She made AIDS activism not just OK but ultimately fashionable. She was in many ways the premier AIDS activist. AIDS activism became a model for other diseases like breast cancer, and ultimately many celebrities have become activists. But it took a lot of guts to go to bat for AIDS because there was so much fear and aversion to it at the time — and to stay in for the duration. Most recently, she had been a donor to a program in Malawi, Africa. It was based on her sending mobile clinics into New Orleans after Katrina. Based on that model, she funded four mobile clinics in Malawi that provide HIV testing and care in the villages of that very poor country.”
Photographer whose images of Taylor’s visit to Iran in 1976 are on display at the Los Angeles County Museum of Art
“I was just starting out as a photographer when I met her at the Iranian embassy in Washington, D.C., in 1976. She was the guest of my cousin Ardeshir Zahedi, who was the Iranian ambassador to the U.S. In D.C., Elizabeth and I became friends, and it was decided we would go on this goodwill trip to Iran. Then, in the summer of 1976, after she’d just divorced Richard Burton, we went to Iran. We went all over the place there. One day we went to the bazaar, and Elizabeth bought all these tribal outfits. She said she’d like to do a photo dressed like that. I went and got my camera, and she got made up. I’d done a few small shoots for Warhol; I’d never done a major shoot. It was not an assignment, just taking pictures not knowing they would one day wind up in a museum, as they are. I was so pleased to do this tribute to her; after all, she helped start my career.”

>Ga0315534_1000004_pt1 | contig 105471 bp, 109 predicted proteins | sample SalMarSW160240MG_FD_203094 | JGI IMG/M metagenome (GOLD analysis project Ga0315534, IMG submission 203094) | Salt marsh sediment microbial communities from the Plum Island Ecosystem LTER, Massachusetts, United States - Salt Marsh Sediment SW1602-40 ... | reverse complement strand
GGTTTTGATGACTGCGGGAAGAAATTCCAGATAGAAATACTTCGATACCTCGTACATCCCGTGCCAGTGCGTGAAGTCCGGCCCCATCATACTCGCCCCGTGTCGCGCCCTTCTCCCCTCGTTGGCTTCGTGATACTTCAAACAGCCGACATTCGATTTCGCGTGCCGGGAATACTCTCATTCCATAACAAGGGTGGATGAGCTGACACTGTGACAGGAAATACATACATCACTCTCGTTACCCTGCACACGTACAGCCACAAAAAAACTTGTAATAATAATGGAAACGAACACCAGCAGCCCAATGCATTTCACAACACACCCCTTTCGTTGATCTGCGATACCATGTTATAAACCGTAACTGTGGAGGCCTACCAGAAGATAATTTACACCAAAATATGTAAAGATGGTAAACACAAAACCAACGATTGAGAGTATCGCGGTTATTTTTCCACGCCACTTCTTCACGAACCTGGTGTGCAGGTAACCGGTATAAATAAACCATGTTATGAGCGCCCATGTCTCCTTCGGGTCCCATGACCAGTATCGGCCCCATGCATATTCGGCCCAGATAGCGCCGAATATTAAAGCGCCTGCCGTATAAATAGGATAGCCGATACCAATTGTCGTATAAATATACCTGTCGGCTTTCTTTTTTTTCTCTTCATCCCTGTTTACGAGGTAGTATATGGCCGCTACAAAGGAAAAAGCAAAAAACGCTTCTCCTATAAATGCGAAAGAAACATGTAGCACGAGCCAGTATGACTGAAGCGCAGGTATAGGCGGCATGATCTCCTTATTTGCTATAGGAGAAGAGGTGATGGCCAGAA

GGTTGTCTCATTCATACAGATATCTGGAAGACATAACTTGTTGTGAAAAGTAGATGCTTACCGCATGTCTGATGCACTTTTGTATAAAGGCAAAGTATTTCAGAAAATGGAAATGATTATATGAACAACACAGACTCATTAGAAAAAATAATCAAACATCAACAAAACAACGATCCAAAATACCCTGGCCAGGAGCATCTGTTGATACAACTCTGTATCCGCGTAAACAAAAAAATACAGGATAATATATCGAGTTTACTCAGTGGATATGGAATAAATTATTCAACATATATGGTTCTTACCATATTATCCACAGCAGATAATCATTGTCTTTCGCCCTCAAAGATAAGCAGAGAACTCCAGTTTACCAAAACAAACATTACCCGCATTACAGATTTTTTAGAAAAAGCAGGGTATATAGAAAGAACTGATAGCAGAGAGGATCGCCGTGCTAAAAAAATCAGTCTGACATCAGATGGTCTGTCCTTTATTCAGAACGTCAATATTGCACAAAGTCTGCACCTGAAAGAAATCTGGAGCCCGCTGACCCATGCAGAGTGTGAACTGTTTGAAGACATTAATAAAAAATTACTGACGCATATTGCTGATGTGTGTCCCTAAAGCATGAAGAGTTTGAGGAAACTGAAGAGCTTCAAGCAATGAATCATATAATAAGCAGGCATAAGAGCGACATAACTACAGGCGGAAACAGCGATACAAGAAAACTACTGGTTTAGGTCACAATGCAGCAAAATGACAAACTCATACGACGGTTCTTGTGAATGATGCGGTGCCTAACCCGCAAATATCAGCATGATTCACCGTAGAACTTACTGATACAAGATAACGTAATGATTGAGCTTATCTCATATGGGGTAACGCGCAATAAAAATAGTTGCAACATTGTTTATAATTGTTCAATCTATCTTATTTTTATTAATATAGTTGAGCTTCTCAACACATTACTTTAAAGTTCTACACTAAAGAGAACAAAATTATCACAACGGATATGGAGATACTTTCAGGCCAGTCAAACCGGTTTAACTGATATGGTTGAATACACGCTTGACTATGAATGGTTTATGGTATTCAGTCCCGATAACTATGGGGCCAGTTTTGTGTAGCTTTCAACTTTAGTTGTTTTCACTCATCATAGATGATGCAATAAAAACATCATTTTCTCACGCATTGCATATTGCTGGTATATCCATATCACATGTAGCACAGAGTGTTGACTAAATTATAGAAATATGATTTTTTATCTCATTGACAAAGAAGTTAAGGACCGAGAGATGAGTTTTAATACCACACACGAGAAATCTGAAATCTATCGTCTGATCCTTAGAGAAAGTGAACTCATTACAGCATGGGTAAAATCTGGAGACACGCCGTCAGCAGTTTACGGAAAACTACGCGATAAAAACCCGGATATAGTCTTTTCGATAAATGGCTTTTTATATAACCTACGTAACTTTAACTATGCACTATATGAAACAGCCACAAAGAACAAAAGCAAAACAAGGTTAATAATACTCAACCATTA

Senior vp global marketing — fragrance, Elizabeth Arden
“Her Bel-Air home — that was her fragrance headquarters. She was not about selling her name. She had always wanted to create fragrance — she loved fragrance and was extremely knowledgeable about frankincense and myrrh. She wanted to design scents that she loved personally, and I don’t think she wore any fragrances but her own. I would regularly get calls from her for more bottles that she gave to her friends. Even in the process of developing a new scent, we would present her with modifications, development samples. She’d wear them; she’d let us know how she felt about them. It was really only natural that in the advertising, she be the face of her brand. She knew instinctually what she wanted, and she really appreciated good quality and design. She was open to ideas but personally influenced the end result: the bottle design, the juice, the ad campaign. Scent was the most important component, then the bottle. She saw herself as a designer; she designed these bottles to be like her jewels.
Elizabeth Taylor pioneered the celebrity fragrance. White Diamonds has sold well in excess of $1 billion; the brand was acknowledged by the Fragrance Foundation and inducted into the Hall of Fame. It’s one of the most successful fragrances of all time, up there with Chanel No. 5. She wanted rich, sensual fragrances; for her, fragrance needed to be very sensual. Her garden was an inspiration, and she wanted to couple that with the diamonds she’s so famous for. The most recent fragrance from her brand is Violet Eyes. It was inspired by her mesmerizing eyes. The packaging, she thought, was very charming. It’s purple, violet, very shiny. She was a little sensitive about calling it Violet Eyes. She asked her fans on Twitter about the name, unbeknownst to me, and they unanimously loved it.”